Whats On
GDA speaks to Radio Gloucestershire

GDA's Chief Executive, Jenny Hopkins spoke to BBC Radio Gloucestershire about the charity's hustings event on Thursday 16th April.

Listen to the full interview below or read a transcript of the interview with Mark Cummings.

Mark Cummings (MC): Hustings with a difference taking place in Gloucester this morning. All six of the city’s election candidates will go head-to-head with a live audience from the deaf and hard of hearing community. There will be two British Sign Language (BSL) interpreters and a speech-to-text operator as well, Jenny Hopkins who is from the Gloucestershire Deaf Association. Morning Jenny. This is lovely, tell us how this all came about? 

Jenny Hopkins (JH): We felt that the disabled voice doesn’t get heard in election hustings. We hear an awful lot about economics, the deficit. All these things; education, employment, affect people with disability as well as anybody and we felt we need to get that voice heard.  Deaf sign language users in particular are unable to access a lot of mainstream events where they may be able to quiz local politicians. The only way we can do that is to bring the election hustings here. So we are doing that this morning and we have invested in having BSL interpreters and a speech-to-text operator so that everything is said is put up on screen so that those who are hard of hearing can read what is being said as politicians answer the questions. We’re hoping this is going to give deaf and hard of hearing people access to everything that is going on.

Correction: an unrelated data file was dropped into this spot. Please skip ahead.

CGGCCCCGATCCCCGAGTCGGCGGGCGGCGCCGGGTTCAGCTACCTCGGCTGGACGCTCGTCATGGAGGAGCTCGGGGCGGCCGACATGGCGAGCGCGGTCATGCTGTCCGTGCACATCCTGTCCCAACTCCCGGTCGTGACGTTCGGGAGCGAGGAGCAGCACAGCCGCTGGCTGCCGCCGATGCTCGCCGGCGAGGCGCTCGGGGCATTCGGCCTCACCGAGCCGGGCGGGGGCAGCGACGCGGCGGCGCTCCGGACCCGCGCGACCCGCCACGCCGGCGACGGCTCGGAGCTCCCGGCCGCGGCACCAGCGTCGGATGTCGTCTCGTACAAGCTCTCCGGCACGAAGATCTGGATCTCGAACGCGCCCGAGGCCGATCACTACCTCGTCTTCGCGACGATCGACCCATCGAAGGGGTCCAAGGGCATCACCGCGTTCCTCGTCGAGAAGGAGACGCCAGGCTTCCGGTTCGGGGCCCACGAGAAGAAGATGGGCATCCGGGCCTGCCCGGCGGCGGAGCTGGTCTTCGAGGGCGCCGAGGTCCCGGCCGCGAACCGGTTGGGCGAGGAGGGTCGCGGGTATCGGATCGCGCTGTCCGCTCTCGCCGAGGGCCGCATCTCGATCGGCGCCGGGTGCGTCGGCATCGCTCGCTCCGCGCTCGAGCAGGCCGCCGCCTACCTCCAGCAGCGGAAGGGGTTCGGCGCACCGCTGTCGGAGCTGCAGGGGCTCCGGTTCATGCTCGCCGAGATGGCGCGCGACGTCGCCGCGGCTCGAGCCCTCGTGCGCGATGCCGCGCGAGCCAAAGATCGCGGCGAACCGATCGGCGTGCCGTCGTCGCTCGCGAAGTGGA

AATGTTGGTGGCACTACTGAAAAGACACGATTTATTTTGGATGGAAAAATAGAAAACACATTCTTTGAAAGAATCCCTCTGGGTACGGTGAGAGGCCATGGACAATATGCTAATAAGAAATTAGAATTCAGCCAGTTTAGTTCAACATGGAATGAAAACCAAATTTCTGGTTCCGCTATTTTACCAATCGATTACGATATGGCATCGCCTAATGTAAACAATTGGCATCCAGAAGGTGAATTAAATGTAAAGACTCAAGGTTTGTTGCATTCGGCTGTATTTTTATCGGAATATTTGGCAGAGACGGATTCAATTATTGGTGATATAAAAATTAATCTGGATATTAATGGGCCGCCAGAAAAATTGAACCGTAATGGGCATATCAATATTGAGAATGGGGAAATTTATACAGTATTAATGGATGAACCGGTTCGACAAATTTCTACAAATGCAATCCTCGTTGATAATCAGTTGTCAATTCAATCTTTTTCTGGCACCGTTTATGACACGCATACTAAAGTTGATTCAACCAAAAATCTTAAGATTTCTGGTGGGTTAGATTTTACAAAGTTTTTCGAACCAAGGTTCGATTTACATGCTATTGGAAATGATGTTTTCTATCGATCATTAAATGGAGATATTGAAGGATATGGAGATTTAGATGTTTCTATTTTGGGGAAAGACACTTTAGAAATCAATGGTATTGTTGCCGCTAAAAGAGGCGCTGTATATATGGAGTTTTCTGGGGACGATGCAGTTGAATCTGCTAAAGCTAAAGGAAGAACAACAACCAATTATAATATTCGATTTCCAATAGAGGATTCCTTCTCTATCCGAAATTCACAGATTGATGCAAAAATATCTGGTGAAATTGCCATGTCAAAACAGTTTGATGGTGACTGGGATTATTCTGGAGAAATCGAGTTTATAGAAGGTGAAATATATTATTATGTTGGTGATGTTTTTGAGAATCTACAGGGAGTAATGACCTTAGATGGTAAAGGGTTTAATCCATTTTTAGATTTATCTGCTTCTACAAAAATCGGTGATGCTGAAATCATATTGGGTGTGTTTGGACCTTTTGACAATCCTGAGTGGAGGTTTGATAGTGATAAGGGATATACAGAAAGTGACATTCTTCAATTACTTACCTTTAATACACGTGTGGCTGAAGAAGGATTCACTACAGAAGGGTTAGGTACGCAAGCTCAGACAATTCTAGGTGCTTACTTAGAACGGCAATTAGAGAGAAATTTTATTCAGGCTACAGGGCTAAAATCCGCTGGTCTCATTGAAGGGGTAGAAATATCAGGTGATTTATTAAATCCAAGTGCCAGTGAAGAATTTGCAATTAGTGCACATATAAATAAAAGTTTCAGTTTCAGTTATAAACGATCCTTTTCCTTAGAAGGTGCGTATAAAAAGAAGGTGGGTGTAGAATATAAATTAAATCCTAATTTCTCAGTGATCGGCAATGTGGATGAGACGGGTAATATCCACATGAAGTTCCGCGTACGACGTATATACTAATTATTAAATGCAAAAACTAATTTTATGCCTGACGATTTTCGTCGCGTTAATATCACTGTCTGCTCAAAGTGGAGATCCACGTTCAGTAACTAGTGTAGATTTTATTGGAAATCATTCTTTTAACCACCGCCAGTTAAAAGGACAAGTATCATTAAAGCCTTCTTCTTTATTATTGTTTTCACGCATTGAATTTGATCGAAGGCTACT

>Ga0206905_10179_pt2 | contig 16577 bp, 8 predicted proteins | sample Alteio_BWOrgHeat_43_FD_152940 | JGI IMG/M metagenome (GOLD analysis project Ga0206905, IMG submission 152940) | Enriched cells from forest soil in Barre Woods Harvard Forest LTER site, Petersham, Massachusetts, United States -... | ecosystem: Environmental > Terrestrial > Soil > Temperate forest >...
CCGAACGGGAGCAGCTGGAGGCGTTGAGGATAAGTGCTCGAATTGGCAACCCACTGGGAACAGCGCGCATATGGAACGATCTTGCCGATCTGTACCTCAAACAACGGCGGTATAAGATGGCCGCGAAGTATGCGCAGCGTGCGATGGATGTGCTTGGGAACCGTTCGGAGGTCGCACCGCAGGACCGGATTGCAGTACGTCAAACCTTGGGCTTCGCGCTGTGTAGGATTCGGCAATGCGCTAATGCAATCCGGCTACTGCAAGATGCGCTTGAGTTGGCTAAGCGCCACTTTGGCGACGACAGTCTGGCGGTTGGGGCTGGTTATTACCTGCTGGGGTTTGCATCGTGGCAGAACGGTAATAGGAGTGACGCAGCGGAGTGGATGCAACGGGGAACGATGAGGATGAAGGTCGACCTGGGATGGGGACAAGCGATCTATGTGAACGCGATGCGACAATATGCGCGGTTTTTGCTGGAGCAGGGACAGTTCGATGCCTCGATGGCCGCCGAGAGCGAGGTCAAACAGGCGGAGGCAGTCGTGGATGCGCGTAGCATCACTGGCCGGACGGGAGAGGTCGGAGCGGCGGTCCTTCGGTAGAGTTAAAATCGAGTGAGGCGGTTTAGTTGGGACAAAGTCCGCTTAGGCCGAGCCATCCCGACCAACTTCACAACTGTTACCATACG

MC: Also raising points and making points and seeing which party responds in a way that you trust.

JH: Exactly, there are particular issues that are affecting deaf people. There is the cap on access to work support. A lot of deaf people in employment are finding that they are getting a lot of encouragement to go out and get jobs, but when they get interviews they aren’t able to pay for interpreters, so how does somebody who is a sign language user, communicate with a hearing employer when they don’t have that communication support. If they are lucky enough to find a job they then find they are only allowed to have communication support for only five – six hours a week when in fact they’re working full time. It’s that sort of thing that affects them greatly. Without that communication support it leaves them very marginalised.

MC: Thank you very much Jenny. We wish you luck with the event and we’re going to speak to you next week on the programme about a variety of deaf matters.
 
Listen to the interview by clicking here.
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